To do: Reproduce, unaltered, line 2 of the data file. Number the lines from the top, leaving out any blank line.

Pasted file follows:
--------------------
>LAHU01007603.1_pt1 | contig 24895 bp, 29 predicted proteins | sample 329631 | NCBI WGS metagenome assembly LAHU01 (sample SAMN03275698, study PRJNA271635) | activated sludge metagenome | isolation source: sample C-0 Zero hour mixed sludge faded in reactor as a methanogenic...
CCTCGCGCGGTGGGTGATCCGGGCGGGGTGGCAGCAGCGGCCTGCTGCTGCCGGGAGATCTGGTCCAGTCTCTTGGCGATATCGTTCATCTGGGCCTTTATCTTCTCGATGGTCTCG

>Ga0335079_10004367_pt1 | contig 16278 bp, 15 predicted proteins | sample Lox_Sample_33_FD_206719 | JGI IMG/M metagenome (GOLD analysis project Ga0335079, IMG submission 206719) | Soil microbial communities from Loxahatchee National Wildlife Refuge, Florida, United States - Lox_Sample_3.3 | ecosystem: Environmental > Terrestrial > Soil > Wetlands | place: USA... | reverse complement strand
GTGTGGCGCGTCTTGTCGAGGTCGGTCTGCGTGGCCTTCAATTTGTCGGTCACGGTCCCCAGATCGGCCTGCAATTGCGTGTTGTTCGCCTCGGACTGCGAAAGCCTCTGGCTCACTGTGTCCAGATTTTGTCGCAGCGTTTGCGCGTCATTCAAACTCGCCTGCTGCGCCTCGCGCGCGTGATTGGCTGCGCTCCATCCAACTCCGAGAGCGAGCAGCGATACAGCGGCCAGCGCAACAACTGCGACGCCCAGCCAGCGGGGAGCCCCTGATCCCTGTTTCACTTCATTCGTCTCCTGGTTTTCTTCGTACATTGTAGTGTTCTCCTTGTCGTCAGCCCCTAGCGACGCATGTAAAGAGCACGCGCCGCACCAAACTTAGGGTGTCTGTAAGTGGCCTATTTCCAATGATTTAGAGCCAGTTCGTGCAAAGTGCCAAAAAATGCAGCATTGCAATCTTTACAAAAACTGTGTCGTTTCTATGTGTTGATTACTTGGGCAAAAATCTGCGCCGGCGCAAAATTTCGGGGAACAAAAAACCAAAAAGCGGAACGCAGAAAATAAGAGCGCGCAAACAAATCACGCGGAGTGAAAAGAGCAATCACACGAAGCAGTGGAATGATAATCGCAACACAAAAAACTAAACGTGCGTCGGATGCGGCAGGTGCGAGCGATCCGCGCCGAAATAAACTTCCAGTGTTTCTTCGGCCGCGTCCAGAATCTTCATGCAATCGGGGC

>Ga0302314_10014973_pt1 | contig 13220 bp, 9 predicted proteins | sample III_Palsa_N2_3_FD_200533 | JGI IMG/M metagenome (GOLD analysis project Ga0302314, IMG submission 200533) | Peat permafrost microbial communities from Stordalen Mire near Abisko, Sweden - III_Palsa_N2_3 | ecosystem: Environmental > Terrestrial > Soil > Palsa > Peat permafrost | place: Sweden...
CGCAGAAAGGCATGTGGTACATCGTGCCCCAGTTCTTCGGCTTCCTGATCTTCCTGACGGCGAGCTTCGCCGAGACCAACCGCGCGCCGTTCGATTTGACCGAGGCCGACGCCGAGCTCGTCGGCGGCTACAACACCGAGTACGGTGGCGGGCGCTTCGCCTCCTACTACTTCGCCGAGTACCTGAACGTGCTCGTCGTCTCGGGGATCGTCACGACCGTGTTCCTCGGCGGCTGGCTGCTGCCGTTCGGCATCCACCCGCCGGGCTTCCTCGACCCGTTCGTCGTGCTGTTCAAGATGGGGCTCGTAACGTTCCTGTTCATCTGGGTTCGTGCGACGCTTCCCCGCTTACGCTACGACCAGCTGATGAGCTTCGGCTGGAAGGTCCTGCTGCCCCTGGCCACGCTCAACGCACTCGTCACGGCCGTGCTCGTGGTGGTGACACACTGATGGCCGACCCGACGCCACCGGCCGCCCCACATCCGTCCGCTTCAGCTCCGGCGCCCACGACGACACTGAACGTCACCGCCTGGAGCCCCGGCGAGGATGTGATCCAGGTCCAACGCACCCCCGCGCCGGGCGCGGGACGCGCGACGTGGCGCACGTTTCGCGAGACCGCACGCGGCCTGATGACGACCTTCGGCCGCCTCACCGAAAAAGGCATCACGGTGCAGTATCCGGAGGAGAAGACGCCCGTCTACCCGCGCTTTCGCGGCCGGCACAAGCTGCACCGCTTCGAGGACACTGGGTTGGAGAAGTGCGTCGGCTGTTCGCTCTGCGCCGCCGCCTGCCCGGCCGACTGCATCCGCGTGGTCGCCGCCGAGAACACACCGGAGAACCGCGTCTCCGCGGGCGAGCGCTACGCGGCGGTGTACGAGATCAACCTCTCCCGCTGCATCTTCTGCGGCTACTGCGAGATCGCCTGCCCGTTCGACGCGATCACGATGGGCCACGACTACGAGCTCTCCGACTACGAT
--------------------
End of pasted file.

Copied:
CCTCGCGCGGTGGGTGATCCGGGCGGGGTGGCAGCAGCGGCCTGCTGCTGCCGGGAGATCTGGTCCAGTCTCTTGGCGATATCGTTCATCTGGGCCTTTATCTTCTCGATGGTCTCG